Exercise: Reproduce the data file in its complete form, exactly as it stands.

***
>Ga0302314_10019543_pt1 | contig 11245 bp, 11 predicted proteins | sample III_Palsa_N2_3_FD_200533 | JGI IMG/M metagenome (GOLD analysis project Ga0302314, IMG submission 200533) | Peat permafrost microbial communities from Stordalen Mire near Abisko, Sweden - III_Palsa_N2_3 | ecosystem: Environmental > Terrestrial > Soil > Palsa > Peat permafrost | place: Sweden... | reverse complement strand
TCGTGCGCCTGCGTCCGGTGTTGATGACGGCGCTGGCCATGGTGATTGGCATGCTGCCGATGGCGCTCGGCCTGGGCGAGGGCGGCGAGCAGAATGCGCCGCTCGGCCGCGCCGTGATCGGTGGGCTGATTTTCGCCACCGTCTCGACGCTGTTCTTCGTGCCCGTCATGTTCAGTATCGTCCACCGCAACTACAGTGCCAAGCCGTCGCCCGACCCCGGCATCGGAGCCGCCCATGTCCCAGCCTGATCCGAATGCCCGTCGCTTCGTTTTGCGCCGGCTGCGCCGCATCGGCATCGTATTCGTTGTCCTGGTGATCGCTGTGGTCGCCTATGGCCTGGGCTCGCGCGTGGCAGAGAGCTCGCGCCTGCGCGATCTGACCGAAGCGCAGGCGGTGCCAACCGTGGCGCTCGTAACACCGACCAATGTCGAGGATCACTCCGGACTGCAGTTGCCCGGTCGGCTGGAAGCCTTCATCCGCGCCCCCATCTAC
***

>Ga0302314_10019543_pt1 | contig 11245 bp, 11 predicted proteins | sample III_Palsa_N2_3_FD_200533 | JGI IMG/M metagenome (GOLD analysis project Ga0302314, IMG submission 200533) | Peat permafrost microbial communities from Stordalen Mire near Abisko, Sweden - III_Palsa_N2_3 | ecosystem: Environmental > Terrestrial > Soil > Palsa > Peat permafrost | place: Sweden... | reverse complement strand
TCGTGCGCCTGCGTCCGGTGTTGATGACGGCGCTGGCCATGGTGATTGGCATGCTGCCGATGGCGCTCGGCCTGGGCGAGGGCGGCGAGCAGAATGCGCCGCTCGGCCGCGCCGTGATCGGTGGGCTGATTTTCGCCACCGTCTCGACGCTGTTCTTCGTGCCCGTCATGTTCAGTATCGTCCACCGCAACTACAGTGCCAAGCCGTCGCCCGACCCCGGCATCGGAGCCGCCCATGTCCCAGCCTGATCCGAATGCCCGTCGCTTCGTTTTGCGCCGGCTGCGCCGCATCGGCATCGTATTCGTTGTCCTGGTGATCGCTGTGGTCGCCTATGGCCTGGGCTCGCGCGTGGCAGAGAGCTCGCGCCTGCGCGATCTGACCGAAGCGCAGGCGGTGCCAACCGTGGCGCTCGTAACACCGACCAATGTCGAGGATCACTCCGGACTGCAGTTGCCCGGTCGGCTGGAAGCCTTCATCCGCGCCCCCATCTAC